“It’s very hard to get dirty money through a banking system. Cryptocurrency is phenomenal for all that stuff . . . Every crook and every dirty politician in the world, I bet, is in cryptocurrency.”

This is complete baloney and is a smokescreen being created by financial people to deflect the real purpose of cryptocurrencies, which is to use software and servers to manage value rather than buildings and humans. In other words, cryptocurrencies have the opportunity to reduce or even replace banks, which is why I find it interesting how often I hear a financial person say that bitcoin and cryptocurrencies are just for criminals when it’s blatantly not true. Unfortunately because they are in a position of authority, politicians believe them; and unfortunately, because they are also in a position of authority, the media believes them; and unfortunately, because they are in a position of authority, the public sometimes believes them too.

Most law enforcement authorities however, state that the levels of criminal activity with cryptocurrencies is so tiny today that it doesn’t matter and, specifically, does not warrant deflecting their time and energy to investigate them. Just to illustrate this, the total worldwide investment in all cryptocurrencies is around $300 billion today. Even if criminals were running 10% of that, it’s still just $30 billion. That is an insignificant amount compared to the trillions being laundered through the traditional financial system, mainly through offshore companies buying up properties.

From The TelegraphNovember 2017:

Organised crime generates income equivalent to around 2.7pc of global GDP. Around $1.6 trillion of this is laundered to disguise its criminal origins: financial crime is undoubtedly a worldwide problem.

From What Mortgage, February 2018:

Julian Dixon, CEO of Fortytwo Data, whose research found that more than a third (37%) of all suspicious activity reports (SAR) across the entire legal sector were related to property: “For criminals, the vast amount of cash involved in property purchases provides the perfect cover for laundering the proceeds of drugs, terrorism and firearms offences.

From The TimesFebruary 2018:

Rob Wainwright, director of [Europol], revealed that 3 to 4 per cent of the £100 billion of illicit cash circulating in Europe is laundered through anonymous digital currencies such as bitcoin.

So that’s around £4 billion max right now. That’s less than a particle of a drop in the ocean of crime globally.

Now, the concern may be that cryptocurrencies offers the opportunity to launder funds. This is possibly true and is why I said there is some criminal activity with some cryptocurrencies which is tiny today, but might grow over time. Even then, it is speculative and too early to call. For example, that paragraph from The Times is factually incorrect, as bitcoin is not anonymous. In fact, nearly all digital transactions can be tracked and traced online, and therefore offer the worst use case for money laundering.

This is why the only currency that criminals currently use in any volume for illicit activity is Monero, because it is nearly an equivalent of digital cash. Nevertheless, the total market cap of Monero is $3 billion, and even if half of that is criminal activity, it’s totally insignificant on a global scale.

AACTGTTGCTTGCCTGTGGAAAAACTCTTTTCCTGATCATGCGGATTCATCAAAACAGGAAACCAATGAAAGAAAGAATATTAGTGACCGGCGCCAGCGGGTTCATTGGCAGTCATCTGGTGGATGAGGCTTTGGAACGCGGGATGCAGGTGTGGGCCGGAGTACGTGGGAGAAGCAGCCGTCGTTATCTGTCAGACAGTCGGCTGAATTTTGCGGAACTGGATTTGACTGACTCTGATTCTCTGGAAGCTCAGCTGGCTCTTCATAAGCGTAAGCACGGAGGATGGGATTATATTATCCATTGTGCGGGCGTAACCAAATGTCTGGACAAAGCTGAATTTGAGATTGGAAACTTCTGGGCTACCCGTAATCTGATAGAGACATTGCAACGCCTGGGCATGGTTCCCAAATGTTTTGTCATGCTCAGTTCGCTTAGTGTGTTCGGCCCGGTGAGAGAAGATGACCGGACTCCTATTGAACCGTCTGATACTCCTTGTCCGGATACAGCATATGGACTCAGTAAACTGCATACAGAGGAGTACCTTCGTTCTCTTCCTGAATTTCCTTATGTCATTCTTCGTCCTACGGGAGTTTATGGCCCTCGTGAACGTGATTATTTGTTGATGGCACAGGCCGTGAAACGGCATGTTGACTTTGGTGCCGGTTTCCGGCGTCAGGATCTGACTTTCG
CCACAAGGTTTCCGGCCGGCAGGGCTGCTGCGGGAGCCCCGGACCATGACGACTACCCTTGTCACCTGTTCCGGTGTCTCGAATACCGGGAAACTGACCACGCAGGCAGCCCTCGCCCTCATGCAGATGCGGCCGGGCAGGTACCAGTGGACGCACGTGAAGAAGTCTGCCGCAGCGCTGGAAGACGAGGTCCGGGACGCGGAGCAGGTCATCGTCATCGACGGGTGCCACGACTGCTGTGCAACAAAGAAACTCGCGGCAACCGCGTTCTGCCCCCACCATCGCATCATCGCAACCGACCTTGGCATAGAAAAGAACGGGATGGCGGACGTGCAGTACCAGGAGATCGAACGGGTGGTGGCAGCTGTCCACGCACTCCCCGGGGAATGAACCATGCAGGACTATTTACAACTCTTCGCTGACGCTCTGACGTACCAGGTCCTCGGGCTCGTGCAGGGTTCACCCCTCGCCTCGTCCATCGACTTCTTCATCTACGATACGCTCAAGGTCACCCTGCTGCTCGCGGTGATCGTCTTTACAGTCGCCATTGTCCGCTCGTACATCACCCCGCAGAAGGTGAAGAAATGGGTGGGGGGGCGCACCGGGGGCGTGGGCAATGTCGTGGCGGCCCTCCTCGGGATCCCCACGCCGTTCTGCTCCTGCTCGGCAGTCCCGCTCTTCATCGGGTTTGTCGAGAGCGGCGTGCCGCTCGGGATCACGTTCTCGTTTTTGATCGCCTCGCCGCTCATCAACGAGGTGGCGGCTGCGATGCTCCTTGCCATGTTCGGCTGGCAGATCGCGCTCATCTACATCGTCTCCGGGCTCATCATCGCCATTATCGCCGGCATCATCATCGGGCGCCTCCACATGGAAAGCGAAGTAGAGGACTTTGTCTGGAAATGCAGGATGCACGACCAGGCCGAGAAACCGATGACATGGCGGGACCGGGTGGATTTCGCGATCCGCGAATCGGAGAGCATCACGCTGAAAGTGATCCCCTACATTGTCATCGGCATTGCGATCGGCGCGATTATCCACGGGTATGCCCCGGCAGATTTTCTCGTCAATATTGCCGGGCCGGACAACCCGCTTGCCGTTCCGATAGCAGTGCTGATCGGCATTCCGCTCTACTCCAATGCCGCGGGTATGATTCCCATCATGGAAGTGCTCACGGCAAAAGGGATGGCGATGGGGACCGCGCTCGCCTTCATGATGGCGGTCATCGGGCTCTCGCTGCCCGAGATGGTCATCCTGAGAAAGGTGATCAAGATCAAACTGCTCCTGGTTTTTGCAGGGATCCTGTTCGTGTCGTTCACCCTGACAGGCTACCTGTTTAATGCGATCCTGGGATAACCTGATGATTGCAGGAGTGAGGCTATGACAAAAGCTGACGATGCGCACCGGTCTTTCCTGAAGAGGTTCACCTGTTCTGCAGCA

All in all, it is obvious that most financial people have created this myth of criminals opting for cryptocurrencies for two reasons:

1) it is to protect their turf, as they don’t want to lose their role as intermediators of finance; and

2) it is to deflect the authorities from looking at the true perpetrators of illicit monetary activity, namely the banking system.

Bear these two points in mind when I say that banks were built for the physical distribution of paper, which is why cash and property are the physical assets that are the preference of criminal choice. If you didn’t know it, London is actually the money laundering capital of the world:

  • British registered companies and British-based banks helped move at least $20 billion of the proceeds of criminal activities out of Russia between 2010 and 2014.
  • Transparency International’s research found 766 UK corporate vehicles involved in 52 large scale corruption and money laundering cases approaching valuations of £80 billion.
  • Around half of the 766 companies alleged to have been involved in high-end money laundering were based at just eight UK addresses.
  • The Home Affairs Select Committee hearings found that the London property market is the primary avenue for the laundering of £100 billion of illicit money a year. No wonder first time buyers cannot get on the property ladder.

If anything is the preferred market for money launderers then it is banks, not cryptocurrencies. No wonder financial people are trying to deflect the media elsewhere.

Bottom-line: as all things move to digital distribution of data, the trail to audit such movements get easier because they can be sniffed out and monitored; as a result, most criminal activity will continue to leverage the weak links in the chain, which is the physical distribution of paper through cash and property assets in the traditional financial system.

I’ve written a lot on this in the past and would point to these two blog entries for more:

And there’s also a lengthy but worthwhile read about why bitcoin cannot be regulated, as it is protected by America’s first amendment and the right to free speech.

Chris Skinner
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Chris Skinner is one of the most influential and prolific thought leaders on the future of banking, finance and technology. The Financial Brand awarded him best blog and ... Click for full bio